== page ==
Sweet from nature – the sweet jouney (part 5 of 6)

The crux with sugar of all kinds, most sugar alcohols and highly processed bulk sweeteners is that they give too much energy and too high GI in relation to their sweetness. Therefore, the solution to sugar reduction can be found in the territory of high-intensity sweeteners. But many consumers are sceptical of artificial sweeteners, to put it mildly. Therefore, our sweetening journey continues – in search of the holy grail of sugar reduction. In this chapter, we examine high-intensity sweet substances of natural origin.

26 November 2020 •

In the pre­vi­ous arti­cle, we left behind sug­ars, sug­ar alco­hols, and oth­er bulk sweet­en­ers behind us and we now set the course towards high-inten­si­ty sweet­en­ers. The first we encoun­tered was arti­fi­cial sweet­en­ers. They were no good, so we left their chem­i­cal world and con­tin­ued into the wild.

Back to nature

Ordinary sug­ar types can be extract­ed from plants by chop­ping and steep­ing them, fil­ter­ing the decoc­tion and final­ly refin­ing the sug­ar. The most obvi­ous exam­ple is reg­u­lar sug­ar (sac­cha­rose) which is extract­ed from sug­ar beets or sug­ar cane.

But sug­ar is not the only sweet sub­stance that can be extract­ed from plants in the same or a sim­i­lar man­ner. The plant king­dom con­tains many oth­er sweet substances.

One exam­ple is osladin, which is 500 times sweet­er than reg­u­lar sug­ar and is found in the rhi­zomes of the fern poly­pody.

Another is mogro­sides, 300 times sweet­er than reg­u­lar sug­ar, found in monk fruit of the Chinese plant luo han guo, which belongs to the same fam­i­ly as cucum­ber and melon.

A third exam­ple is brazzein which is 2,000 times sweet­er than reg­u­lar sug­ar and is extract­ed from the fruit of the West African climb­ing plant oubli.

But none of these is yet approved in the EU: But, two oth­er sweet sub­stances from plants are.

High intensive sweet substances from natural sources

For foods sold with­in the EU, there are as yet only two approved high-inten­si­ty sweet sub­stances from nat­ur­al sources.

Steviol gly­co­sides are extract­ed from the leaves of the plant stevia.

Steviol gly­co­sides (E 960) are twelve close­ly relat­ed sub­stances which are 200–350 times sweet­er than reg­u­lar sug­ar and that are extract­ed from the ste­via plant. Except for the ste­vi­ol gly­co­side Rebaudioside M (often abbre­vi­at­ed as Reb M), they have, to a vary­ing degree, a bit­ter taste and metal­lic after­taste. Reb M is almost iden­ti­cal in taste to sug­ar, except the fact that it’s 350 times sweet­er. But the most com­mon­ly used ste­vi­ol gly­co­side is so far Rebaudioside A (abbre­vi­at­ed as Reb A).

Thaumatin (E 957) is about 2,000 to 3,000 times sweet­er than reg­u­lar sug­ar and is extract­ed from the West African plant katemfe. It gives a long-last­ing sweet­ness with a liquorice-like after­taste. Thaumatin can also be used as a flavour enhancer in some foods.

High inten­sive sweet sub­stances from a nat­ur­al source and their sweet­ness rel­a­tive to reg­u­lar sug­ar, gly­caemic index (GI) with white bread as a ref­er­ence and ener­gy content.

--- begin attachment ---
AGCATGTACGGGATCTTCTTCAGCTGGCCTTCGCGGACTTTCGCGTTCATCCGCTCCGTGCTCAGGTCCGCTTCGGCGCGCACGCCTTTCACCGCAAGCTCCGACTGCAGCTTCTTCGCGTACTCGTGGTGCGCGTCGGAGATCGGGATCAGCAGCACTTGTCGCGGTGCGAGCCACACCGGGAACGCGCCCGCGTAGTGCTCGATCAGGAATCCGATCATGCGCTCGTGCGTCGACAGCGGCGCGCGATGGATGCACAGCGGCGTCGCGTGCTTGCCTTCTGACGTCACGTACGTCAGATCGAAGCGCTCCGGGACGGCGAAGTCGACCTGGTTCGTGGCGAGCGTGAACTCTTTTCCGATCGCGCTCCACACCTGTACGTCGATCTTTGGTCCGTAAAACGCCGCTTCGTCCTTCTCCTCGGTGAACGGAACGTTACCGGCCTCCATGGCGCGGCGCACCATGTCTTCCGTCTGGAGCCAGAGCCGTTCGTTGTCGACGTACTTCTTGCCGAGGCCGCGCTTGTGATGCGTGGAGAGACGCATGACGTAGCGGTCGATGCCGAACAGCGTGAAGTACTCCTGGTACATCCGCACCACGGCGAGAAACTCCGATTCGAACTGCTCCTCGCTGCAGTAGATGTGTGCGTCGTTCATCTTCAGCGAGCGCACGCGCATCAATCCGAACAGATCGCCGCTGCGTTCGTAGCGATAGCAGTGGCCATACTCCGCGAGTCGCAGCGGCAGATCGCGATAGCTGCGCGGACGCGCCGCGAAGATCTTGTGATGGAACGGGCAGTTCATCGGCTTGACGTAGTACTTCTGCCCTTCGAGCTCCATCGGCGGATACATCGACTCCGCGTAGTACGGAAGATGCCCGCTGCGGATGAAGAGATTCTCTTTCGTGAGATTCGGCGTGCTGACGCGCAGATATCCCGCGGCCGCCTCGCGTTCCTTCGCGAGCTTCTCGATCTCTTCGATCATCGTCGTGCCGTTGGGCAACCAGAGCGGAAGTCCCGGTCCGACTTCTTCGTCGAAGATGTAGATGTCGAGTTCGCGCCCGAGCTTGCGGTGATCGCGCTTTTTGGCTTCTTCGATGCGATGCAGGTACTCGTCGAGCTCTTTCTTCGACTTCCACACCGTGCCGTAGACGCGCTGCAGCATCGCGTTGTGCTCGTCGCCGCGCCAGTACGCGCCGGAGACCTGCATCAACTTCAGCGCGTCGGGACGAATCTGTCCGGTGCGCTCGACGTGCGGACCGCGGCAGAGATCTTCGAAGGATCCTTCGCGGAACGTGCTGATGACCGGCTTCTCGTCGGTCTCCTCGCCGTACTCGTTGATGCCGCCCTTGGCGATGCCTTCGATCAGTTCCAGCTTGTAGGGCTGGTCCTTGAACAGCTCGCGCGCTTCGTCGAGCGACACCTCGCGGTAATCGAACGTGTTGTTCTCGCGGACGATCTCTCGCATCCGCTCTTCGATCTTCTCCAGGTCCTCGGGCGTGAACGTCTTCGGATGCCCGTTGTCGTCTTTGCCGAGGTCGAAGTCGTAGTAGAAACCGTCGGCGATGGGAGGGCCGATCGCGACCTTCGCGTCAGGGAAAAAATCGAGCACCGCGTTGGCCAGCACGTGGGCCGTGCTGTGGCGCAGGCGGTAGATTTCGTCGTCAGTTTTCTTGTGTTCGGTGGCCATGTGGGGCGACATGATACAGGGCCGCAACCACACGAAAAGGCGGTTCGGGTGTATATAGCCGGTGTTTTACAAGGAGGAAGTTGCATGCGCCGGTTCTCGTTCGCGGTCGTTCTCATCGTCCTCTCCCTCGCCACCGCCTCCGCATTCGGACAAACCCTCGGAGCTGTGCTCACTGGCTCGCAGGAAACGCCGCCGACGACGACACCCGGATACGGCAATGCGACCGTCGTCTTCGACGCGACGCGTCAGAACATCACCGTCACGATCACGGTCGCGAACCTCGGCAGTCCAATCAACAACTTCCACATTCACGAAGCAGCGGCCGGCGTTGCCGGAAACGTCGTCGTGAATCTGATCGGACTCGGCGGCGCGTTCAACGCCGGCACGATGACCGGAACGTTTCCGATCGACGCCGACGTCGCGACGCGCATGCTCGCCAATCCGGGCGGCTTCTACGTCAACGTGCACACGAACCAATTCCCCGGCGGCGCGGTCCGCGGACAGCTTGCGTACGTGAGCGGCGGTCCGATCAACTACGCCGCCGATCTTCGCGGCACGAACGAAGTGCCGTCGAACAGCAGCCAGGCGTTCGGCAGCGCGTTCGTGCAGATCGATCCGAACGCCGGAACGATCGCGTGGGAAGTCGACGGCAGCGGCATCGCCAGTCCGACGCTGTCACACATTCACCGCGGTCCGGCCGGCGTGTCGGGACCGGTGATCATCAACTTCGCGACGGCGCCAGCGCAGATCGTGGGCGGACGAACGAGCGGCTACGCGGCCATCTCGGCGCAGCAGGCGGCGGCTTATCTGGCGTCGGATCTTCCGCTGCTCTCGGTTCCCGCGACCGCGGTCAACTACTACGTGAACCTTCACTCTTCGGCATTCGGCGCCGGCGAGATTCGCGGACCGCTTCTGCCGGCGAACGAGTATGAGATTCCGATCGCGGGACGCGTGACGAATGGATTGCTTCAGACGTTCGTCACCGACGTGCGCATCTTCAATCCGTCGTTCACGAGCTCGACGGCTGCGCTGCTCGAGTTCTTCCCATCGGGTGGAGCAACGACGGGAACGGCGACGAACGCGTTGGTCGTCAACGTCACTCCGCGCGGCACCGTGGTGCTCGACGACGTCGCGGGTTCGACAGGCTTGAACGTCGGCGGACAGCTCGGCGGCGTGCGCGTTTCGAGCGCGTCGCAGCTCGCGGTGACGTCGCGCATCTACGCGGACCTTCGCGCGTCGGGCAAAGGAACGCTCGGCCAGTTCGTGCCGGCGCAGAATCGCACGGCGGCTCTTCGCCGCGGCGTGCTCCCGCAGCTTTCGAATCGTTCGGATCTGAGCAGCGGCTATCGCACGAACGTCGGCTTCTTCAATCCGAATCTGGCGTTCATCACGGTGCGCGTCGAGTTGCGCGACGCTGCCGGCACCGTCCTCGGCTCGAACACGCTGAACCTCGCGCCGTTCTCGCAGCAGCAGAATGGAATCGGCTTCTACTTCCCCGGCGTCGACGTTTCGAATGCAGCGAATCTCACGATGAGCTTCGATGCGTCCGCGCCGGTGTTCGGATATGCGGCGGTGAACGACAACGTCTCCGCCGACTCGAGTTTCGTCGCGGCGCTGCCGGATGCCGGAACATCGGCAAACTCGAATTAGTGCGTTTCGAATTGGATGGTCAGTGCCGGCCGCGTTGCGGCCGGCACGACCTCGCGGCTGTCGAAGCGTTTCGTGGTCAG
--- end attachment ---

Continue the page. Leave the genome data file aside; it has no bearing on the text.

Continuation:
High inten­sive sweet sub­stances from a nat­ur­al source Sweetness GI Energy
Steviol gly­co­sides (E960) 200–350 × 0 0 kcal/​g*
Thaumatin (E957) 2 000–3 000 × 0 0 kcal/​g*
* Contains ener­gy but con­tributes in neg­li­gi­ble amounts due to the small amount need­ed to give sweetness.

Almost there

Steviol gly­co­sides and thau­matin sounds too good to be true: sweet­ness with­out calo­ries, with no effect on the blood sug­ar lev­el, and from sub­stances from a nat­ur­al source. Have we final­ly hit the jackpot?

No, sor­ry…

The prob­lem with high-inten­si­ty sweet sub­stances is pre­cise that they are high-inten­si­ty sweet. For exam­ple, a mere three grams of ste­vi­ol gly­co­sides will give the same sweet­ness as a kilo­gram of reg­u­lar sug­ar. So, if you replace a kilo­gram of sug­ar with three grams of ste­vi­ol gly­co­side, what do you replace the remain­ing 997 grams in the prod­uct with?

It is very rarely pos­si­ble to sim­ply remove the reg­u­lar sug­ar and replace it with just ste­vi­ol gly­co­sides. Something else must be added to com­pen­sate for the vol­ume and struc­ture that reg­u­lar sug­ar brings to a prod­uct. The sug­ar has oth­er prop­er­ties that must be com­pen­sat­ed too. And of course, the taste of reg­u­lar sug­ar is about much more than just sweet­ness. All of which much be replaced.

And if that wasn’t enough, ste­vi­ol gly­co­sides and oth­er high-inten­si­ty sweet­en­ers have flavours of their own that we are not used to. We need to take that into account as well.

This is why it’s not a quick fix to just replace reg­u­lar sug­ar with high-inten­si­ty sweet sub­stances from nat­ur­al sources. Each food or bev­er­age presents indi­vid­ual chal­lenges to find solu­tions that won’t alter the sweet­ness, taste and mouthfeel.

It takes a kind of exper­tise and equip­ment that most don’t have. And it takes time and a lot of money.

So, is there no eas­i­er solu­tion with a short­er time to market?

Yes, there is.

In next arti­cle, which will be the last in this art­cie series, we reach the goal of our jour­ney into the world of sweet­en­ing: The sweet­ened fibres.

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